Susan had an hour long interview at 8am with the hiring manager, Joseph, for a position he really wanted. She did some research on the company, re-read the job description and brushed up on her top strengths and weaknesses. She was on time and did well during the interview. Until the last 15 minutes. Joseph asked “Well, Susan, what questions do you have for me?”
Susan displayed “crap” in the form of mistakes that sabotaged her odds of winning this job.
Mistake #1: She didn’t have any questions prepared.
Solution #1: Prepare your questions, write them down, and bring the piece of paper in with you to the interview.
Mistake #2: Susan asked “What is the starting salary?”
Solution #2: Never ever, ever, ever talk salary, even in ranges. Your mission is to get an offer in hand. Once you do, you can ask questions and possibly negotiate. Not before. Not to the Human Resources (HR) person, a recruiter, or to any interviewer.
Mistake #3: Susan asked “Is there a training program or structured on-boarding process?”
Solution #3: Think about the story or perception the interviewer is creating with your questions. Put yourself in their shoes. In this case, they may be thinking “wow, she needs hand-holding, and may be too high-maintenance for me. I need someone who knows how to do this.”
Mistake #4: “What does your division or company do?”
Solution #4: It is still shocking how many job-seekers don’t do their research. With the web, calling people you know, and many other resources, there is no excuse like “I didn’t have time”. By the way, in the U.S., one of my favorite resources that I have referred thousands of job seekers to is your local city’s Business Journal, both their online resources and receiving their publication. Look up American City Business Journals online.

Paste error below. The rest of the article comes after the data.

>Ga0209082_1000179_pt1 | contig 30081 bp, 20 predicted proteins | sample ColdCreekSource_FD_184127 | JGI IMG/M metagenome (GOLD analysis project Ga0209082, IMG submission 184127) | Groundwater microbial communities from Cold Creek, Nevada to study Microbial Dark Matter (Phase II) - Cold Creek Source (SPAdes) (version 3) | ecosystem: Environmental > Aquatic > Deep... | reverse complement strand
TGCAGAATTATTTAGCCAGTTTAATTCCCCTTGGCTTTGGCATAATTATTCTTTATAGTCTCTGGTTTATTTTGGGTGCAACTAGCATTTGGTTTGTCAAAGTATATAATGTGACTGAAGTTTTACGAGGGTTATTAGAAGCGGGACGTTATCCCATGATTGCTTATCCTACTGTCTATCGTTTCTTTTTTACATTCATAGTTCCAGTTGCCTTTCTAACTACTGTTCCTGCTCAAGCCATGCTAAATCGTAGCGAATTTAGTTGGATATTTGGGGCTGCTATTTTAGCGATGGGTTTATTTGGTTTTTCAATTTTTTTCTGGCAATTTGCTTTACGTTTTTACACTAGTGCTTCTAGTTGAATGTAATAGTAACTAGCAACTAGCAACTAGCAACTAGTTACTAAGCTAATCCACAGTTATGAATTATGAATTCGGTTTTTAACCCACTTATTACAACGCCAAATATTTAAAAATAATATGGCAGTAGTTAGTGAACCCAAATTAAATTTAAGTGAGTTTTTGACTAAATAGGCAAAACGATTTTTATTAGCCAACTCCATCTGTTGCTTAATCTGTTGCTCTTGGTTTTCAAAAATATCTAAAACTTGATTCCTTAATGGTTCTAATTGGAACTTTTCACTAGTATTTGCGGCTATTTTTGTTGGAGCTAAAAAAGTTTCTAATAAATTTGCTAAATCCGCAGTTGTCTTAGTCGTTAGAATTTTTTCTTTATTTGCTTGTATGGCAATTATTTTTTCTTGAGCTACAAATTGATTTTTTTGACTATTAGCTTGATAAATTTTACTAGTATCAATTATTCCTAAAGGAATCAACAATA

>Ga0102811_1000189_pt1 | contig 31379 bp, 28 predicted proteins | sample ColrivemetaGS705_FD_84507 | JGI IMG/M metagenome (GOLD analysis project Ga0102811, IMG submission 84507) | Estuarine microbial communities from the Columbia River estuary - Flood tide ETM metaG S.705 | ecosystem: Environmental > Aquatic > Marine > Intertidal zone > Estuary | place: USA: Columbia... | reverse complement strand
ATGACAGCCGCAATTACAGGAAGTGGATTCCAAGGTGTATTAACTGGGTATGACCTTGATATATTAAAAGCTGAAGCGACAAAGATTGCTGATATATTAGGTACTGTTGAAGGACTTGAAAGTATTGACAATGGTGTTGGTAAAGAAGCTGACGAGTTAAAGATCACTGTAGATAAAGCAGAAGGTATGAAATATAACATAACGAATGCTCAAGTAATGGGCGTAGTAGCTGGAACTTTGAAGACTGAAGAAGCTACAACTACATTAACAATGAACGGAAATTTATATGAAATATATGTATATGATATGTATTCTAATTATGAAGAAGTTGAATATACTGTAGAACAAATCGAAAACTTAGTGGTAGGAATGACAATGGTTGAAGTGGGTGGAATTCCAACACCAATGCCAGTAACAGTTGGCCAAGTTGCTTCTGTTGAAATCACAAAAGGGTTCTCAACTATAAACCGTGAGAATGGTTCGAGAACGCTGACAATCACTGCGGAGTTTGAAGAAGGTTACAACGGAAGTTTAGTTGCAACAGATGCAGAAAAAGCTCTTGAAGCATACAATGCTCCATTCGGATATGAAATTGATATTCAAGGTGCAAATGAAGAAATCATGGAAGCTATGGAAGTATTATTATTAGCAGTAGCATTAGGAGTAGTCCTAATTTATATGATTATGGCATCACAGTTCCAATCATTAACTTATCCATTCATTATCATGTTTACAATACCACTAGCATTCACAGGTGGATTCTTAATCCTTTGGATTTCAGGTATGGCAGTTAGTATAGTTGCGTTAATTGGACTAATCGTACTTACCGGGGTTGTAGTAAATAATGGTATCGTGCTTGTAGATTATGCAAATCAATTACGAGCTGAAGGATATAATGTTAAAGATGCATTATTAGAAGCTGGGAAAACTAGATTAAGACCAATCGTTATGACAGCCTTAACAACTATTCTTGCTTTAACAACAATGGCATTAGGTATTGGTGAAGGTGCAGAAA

The keys to great questions are the following:
- How can I show a strength through the question?
- How can I convey something to the interviewer that we haven’t already covered but it’s important for him/her to know about me?
- How can I avoid inadvertently showing a softness in a skill they are looking for?
- Is the question relevant to the interview? You are there for a purpose. Your questions should focus on helping you understand the job or the team you will be joining. Examples: Don’t ask “what are Boeing’s top challenges as a company?” when you are interviewing for a job in a certain department under a hiring manager who is looking for a very specific set of skills. First, you’re burning up valuable time, you can read those online or in the papers, and it’s not relevant to the job unless you are interviewing for their CEO or CFO position.
What are the best questions to ask in an interview? There are many, but I’ll share my four favorites.
- I’m very self-motivated. How will you measure the success of the person in this position after one full year?
- The first 30 days is very important for me to meet as many team members as possible. How will you recommend I do that?
- What are the top 3 skills or experience you are looking for that may not be mentioned in the job description?
- The position we are discussing is something I am very excited about. Can you give me feedback on how I am meeting your qualifications and if I will proceed to the next level of the hiring process? (This is called “going for the close” or “asking for the order” in sales).
Congratulations that you got an interview! Now, you are on stage from the minute you step into the door through the minute you depart. Everything you say and do can be in your favor. Or not. The more you prepare, the better you will do. So, “Cut the Crap, Get a Job”. See more help at www.DanaManciagli.com or www.CutTheCrapGetAJob.com.